Mouth sores generally last 10 to 14 days, even if you don't do anything. They sometimes last up to 6 weeks. The following steps can make you feel better:
- Gargle with cool water or eat popsicles. This is particularly helpful if you have a mouth burn.
- Avoid hot beverages and foods, spicy and salty foods, and citrus.
- Take pain relievers like acetaminophen.
For canker sores:
Nonprescription preparations, like Orabase, can protect a sore inside the lip and on the gums. Blistex or Campho-Phenique may provide some relief of canker sores and fever blisters, especially if applied when the sore initially appears.
- Rinse with salt water.
- Apply a thin paste of baking soda and water.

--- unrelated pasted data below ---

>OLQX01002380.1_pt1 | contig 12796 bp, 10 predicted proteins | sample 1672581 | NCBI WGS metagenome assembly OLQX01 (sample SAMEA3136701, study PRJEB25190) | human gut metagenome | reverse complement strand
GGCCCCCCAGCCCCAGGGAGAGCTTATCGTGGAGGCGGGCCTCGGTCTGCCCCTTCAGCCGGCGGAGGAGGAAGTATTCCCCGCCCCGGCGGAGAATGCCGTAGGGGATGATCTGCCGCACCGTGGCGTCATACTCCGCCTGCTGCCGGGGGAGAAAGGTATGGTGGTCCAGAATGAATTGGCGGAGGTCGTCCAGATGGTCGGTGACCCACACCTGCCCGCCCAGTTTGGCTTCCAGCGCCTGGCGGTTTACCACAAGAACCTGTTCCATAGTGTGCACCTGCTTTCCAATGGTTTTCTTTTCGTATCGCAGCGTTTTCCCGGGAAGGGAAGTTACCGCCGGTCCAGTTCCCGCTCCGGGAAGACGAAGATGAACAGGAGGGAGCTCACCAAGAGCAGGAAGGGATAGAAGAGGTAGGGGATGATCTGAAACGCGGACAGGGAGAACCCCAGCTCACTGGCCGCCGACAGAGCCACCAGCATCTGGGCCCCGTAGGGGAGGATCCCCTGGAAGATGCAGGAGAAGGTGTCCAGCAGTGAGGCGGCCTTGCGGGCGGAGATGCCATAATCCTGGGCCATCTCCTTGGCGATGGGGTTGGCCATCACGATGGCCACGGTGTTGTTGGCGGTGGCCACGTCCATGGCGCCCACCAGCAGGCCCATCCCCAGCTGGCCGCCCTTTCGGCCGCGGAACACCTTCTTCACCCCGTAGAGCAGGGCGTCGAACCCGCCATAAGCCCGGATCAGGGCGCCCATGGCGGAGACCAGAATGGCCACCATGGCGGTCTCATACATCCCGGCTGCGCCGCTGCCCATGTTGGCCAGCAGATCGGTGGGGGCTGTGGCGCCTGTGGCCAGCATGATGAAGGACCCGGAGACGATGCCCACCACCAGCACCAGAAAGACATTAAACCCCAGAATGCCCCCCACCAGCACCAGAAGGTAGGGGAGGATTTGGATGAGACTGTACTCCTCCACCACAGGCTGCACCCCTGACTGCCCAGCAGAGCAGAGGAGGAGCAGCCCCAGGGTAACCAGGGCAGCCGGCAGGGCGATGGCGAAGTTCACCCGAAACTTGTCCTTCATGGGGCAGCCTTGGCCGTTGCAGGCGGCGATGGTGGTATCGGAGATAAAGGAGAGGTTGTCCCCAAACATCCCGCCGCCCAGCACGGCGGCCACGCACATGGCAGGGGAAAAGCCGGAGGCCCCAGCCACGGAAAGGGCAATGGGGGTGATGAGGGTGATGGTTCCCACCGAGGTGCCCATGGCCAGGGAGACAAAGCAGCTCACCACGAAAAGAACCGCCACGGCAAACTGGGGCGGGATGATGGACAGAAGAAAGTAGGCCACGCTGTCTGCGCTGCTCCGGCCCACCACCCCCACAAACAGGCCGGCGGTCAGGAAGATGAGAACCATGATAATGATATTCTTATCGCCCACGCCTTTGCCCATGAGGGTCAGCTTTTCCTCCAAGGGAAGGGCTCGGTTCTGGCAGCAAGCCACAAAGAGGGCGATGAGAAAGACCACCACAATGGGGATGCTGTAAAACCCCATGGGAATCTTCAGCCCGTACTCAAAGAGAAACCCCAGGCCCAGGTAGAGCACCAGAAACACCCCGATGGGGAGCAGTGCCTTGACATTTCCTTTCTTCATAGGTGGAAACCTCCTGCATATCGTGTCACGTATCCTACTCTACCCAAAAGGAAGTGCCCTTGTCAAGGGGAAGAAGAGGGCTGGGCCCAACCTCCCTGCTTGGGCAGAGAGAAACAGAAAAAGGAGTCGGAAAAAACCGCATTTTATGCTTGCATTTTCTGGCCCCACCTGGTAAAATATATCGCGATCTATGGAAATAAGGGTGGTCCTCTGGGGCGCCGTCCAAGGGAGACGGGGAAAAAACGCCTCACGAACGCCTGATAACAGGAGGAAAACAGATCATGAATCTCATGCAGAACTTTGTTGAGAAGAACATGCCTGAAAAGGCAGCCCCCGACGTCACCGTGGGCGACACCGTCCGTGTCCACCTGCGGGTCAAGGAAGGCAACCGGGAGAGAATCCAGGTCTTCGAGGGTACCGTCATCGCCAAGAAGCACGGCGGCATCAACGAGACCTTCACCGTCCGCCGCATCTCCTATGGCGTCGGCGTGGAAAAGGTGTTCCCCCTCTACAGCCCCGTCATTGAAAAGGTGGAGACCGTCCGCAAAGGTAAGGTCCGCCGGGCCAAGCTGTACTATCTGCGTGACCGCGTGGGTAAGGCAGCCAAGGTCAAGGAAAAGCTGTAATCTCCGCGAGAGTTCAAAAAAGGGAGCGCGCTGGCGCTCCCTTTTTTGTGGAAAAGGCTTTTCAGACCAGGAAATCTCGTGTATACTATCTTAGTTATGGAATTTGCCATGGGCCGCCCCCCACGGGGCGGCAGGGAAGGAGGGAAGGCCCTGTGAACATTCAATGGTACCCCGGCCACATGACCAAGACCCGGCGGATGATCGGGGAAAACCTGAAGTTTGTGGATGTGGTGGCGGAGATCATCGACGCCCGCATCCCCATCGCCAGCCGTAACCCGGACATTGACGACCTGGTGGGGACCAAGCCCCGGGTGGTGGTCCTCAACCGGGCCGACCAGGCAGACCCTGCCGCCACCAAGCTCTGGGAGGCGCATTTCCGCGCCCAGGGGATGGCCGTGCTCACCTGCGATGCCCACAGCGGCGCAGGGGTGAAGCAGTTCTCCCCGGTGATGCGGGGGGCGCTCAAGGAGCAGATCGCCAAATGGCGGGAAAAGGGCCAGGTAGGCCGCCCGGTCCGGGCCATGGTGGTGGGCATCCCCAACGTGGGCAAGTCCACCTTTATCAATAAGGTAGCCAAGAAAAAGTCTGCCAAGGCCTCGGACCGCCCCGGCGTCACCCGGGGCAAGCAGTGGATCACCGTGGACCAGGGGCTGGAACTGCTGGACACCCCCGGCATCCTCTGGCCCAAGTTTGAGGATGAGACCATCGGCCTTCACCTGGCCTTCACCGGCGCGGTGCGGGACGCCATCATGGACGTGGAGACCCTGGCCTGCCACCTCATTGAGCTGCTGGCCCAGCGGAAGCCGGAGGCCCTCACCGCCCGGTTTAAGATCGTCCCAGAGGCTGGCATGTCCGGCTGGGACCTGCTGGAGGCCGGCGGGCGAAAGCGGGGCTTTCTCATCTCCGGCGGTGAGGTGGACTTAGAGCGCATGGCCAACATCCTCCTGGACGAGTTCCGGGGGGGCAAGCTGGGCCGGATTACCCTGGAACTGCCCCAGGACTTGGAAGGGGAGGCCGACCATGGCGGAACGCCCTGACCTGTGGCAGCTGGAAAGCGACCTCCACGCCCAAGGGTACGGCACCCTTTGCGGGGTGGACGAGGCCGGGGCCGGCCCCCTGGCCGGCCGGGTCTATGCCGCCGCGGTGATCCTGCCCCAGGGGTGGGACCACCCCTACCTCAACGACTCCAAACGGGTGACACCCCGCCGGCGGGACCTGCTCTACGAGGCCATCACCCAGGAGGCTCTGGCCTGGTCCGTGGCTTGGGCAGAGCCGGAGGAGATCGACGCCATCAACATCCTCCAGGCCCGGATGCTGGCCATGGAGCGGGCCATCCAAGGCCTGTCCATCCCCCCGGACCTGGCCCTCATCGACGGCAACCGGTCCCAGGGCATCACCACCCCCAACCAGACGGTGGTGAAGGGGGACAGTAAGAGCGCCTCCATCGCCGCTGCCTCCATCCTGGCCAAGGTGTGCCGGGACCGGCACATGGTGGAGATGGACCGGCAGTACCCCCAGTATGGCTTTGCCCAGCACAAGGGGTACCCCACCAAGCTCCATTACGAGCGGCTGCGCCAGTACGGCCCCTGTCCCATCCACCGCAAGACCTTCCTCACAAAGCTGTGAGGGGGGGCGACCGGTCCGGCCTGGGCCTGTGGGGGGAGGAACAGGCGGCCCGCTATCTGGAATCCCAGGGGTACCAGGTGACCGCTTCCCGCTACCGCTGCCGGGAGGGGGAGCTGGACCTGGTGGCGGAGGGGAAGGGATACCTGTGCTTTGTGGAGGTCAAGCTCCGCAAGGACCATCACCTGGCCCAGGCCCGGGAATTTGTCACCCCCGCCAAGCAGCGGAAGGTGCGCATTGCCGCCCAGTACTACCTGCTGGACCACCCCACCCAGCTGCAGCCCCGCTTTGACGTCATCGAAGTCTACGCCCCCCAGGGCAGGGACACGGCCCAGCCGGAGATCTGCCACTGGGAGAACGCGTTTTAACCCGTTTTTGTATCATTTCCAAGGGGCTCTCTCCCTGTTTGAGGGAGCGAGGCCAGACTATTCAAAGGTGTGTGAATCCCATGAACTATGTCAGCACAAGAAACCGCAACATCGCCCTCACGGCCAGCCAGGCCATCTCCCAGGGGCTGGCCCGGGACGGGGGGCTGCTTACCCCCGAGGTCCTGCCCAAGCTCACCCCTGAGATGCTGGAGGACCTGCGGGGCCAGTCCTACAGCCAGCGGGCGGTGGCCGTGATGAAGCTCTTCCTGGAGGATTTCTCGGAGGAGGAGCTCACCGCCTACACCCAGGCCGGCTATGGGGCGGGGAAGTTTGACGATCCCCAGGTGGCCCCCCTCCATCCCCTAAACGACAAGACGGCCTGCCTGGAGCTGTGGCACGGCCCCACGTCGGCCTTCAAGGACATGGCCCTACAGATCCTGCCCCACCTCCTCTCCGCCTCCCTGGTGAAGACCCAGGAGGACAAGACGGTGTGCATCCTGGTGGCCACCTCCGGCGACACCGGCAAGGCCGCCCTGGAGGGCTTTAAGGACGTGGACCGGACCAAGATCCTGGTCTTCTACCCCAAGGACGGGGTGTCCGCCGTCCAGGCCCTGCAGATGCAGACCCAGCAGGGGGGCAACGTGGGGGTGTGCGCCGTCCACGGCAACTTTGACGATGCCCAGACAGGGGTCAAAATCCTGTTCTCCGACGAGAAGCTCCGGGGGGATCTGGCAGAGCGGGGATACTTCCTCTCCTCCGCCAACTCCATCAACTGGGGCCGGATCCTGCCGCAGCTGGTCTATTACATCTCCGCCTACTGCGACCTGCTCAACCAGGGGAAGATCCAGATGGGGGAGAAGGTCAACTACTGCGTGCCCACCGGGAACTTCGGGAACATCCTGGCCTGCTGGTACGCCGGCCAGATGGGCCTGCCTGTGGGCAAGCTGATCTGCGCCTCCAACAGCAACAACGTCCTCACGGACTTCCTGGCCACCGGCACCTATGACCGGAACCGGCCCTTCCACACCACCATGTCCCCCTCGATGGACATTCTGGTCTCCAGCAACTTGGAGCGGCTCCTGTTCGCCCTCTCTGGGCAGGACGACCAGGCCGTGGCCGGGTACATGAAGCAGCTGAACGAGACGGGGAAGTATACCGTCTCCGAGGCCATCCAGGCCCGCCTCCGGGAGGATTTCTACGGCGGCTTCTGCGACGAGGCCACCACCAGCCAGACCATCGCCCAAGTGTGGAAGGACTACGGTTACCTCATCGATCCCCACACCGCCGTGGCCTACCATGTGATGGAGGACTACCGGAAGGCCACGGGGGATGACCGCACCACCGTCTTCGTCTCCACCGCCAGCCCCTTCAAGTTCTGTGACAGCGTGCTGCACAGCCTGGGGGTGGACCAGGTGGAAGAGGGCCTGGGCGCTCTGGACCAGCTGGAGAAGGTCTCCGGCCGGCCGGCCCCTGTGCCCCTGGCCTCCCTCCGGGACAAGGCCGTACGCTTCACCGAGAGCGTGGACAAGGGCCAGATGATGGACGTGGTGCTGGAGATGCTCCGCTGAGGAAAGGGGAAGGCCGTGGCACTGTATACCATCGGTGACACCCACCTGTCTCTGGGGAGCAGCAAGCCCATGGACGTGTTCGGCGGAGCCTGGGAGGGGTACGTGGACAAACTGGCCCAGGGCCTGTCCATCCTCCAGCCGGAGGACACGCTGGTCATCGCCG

- Mix 1 part hydrogen peroxide with 1 part water and apply this mixture to the lesions using a cotton swab.
Additional steps that may help cold sores or fever blisters:
Anti-viral medications for herpes lesions of the mouth may be recommended by your doctor. Some experts feel that they shorten the time that the blisters are present, while others claim that these drugs make no difference.
- Apply ice to the lesion.
- Take L-lysine tablets.
Call your doctor if:
- The sore begins soon after you start a new medication
- You have large white patches on the roof of your mouth or your tongue (this may be thrush or another type of lesion)
- Your mouth sore lasts longer than 2 weeks
- You are immunocompromised (for example, from HIV or cancer)
- You have other symptoms like fever, skin rash, drooling, or difficulty swallowing